A Wikipedia contributor who uploaded several images of the portraits from the British National Portrait Gallery (NPG) in London has reportedly been slapped with a legal notice by the museum.
The user has been charged with downloading several high-resolution copyrighted images from the museum’s website, and subsequently making them available for the online encyclopaedia.
However, the Gallery notified that it had contacted Wikimedia Foundation way back in April about the matter and has had no positive response from the Foundation. So, it has decided to take legal action against the encyclopaedia’s volunteer updater Derrick Coetzee.
In its legal notice, the Gallery asked the updater to pull out the images and paintings from the website by 20 July, or else legal action will be taken against him.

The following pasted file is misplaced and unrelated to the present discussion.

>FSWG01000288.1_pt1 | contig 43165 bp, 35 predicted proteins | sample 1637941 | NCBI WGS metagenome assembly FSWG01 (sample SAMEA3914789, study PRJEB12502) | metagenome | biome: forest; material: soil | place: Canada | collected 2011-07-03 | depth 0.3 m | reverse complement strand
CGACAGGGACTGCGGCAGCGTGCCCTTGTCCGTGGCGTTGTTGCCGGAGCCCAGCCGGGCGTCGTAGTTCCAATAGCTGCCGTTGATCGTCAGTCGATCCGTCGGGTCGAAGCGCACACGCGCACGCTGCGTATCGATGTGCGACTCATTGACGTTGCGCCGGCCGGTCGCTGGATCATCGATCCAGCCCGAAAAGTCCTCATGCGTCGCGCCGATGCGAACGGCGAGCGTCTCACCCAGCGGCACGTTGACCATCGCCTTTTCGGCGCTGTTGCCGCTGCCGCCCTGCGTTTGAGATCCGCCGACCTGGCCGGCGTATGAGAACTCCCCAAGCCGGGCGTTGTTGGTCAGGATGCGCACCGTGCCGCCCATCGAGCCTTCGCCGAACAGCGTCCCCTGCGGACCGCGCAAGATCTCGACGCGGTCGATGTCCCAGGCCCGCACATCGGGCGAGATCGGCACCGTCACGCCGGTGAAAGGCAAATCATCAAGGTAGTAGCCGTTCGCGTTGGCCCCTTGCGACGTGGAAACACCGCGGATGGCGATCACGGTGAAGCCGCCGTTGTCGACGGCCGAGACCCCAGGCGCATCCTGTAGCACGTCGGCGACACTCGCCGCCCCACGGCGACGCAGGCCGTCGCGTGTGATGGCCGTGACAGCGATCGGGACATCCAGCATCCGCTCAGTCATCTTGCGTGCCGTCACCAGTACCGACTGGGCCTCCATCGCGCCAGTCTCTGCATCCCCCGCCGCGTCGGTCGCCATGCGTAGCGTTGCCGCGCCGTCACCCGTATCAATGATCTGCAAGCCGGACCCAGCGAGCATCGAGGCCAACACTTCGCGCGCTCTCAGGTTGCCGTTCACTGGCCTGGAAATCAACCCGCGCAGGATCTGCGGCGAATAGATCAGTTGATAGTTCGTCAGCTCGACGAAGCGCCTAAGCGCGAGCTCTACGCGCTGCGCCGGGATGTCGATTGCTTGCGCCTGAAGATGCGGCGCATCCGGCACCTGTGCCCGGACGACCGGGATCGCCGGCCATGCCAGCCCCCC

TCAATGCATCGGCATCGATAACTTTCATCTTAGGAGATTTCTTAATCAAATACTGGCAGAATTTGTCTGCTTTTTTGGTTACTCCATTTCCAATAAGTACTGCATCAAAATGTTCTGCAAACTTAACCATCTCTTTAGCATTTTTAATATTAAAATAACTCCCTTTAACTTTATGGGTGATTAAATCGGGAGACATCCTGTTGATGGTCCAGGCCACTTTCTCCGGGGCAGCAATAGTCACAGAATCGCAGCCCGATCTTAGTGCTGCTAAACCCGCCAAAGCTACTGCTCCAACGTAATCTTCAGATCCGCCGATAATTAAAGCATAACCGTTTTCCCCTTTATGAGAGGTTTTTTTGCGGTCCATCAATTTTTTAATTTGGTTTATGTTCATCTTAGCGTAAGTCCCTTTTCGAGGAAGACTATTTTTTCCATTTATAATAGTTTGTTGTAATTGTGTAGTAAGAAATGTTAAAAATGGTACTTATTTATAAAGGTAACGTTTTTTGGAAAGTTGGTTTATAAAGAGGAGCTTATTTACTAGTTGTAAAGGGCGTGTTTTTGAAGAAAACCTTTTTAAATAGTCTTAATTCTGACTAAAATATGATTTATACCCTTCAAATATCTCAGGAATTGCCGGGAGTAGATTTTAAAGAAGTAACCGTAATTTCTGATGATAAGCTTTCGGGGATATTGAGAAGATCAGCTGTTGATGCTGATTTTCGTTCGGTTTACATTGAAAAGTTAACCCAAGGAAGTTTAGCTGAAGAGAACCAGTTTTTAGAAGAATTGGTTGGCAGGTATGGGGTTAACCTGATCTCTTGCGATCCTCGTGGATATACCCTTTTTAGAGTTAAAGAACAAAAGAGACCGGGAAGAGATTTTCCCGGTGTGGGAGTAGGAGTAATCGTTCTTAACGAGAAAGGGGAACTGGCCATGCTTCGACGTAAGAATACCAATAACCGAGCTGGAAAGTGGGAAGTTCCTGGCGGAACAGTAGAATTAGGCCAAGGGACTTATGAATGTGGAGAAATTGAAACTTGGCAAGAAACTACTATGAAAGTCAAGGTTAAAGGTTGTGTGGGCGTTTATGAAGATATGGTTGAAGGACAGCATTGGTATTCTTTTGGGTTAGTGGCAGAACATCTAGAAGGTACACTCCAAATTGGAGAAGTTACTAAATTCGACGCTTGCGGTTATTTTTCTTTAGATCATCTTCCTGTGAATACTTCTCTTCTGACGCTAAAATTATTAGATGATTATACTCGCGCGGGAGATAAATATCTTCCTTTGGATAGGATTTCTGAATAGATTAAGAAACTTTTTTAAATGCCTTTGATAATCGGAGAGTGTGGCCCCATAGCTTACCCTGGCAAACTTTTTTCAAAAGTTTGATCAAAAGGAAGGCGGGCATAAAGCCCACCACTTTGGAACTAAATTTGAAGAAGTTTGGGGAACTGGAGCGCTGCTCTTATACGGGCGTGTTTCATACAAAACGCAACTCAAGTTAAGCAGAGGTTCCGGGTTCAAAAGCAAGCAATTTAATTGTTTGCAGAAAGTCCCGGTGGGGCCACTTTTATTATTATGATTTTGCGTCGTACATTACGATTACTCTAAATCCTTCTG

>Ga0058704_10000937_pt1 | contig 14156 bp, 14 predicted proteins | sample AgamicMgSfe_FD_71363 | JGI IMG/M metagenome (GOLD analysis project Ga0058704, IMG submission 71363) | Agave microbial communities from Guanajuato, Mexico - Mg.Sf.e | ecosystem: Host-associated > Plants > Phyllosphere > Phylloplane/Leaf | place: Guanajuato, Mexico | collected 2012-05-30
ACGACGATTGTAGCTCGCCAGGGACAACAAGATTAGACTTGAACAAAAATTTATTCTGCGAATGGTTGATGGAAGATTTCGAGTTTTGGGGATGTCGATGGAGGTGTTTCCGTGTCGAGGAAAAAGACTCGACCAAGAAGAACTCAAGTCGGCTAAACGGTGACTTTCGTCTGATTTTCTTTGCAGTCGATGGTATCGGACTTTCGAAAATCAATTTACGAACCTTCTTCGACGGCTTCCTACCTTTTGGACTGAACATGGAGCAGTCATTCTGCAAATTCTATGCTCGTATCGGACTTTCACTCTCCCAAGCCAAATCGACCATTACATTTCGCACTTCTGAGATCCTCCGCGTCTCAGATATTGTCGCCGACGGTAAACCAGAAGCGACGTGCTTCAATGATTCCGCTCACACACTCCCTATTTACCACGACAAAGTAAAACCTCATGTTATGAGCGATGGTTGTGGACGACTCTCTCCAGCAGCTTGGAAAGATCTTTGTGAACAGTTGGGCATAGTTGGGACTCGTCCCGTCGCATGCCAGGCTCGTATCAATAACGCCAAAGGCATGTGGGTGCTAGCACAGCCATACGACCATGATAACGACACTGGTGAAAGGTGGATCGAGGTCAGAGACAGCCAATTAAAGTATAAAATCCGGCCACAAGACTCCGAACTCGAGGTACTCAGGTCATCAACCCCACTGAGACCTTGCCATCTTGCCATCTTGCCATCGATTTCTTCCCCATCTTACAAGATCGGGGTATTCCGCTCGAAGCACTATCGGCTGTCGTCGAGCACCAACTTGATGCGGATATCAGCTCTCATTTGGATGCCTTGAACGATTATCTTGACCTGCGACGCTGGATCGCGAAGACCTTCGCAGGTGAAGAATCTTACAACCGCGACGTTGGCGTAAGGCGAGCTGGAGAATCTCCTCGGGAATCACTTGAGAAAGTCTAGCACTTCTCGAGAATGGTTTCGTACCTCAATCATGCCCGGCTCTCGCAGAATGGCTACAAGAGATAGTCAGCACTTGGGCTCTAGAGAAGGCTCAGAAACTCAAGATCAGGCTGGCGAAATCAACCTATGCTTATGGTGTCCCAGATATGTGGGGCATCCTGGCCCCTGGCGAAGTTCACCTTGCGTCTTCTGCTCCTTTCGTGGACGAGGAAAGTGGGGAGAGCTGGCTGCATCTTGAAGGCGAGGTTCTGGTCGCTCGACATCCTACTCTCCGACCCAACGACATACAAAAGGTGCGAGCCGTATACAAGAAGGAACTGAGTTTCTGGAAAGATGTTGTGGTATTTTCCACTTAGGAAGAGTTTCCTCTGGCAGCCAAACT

The NPG’s lawyers Farrer & Co. wrote to Coetzee: “By posting the images to the Wikipedia website you are expressly authorising users to themselves make further copies of those images on their own screens and hard drives in the manner permitted by the GNU Free Documentation License”.
However, at first glance the case is apparently exerting pressure on Coetzee, but it’s not as clear cut as it seems to be, this is because of the different laws in the UK and the US. While the user resides in the UK, the NPG is based in the UK.
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Interesting legal case that will surely attract some attention, especially given that the BNPG is supported both by the government and by individuals, trusts and foundations. Since many of those portraits have been donated and apparently are in the public domain, it is likely to start a legal battle between the two parties and may set a nasty precedence.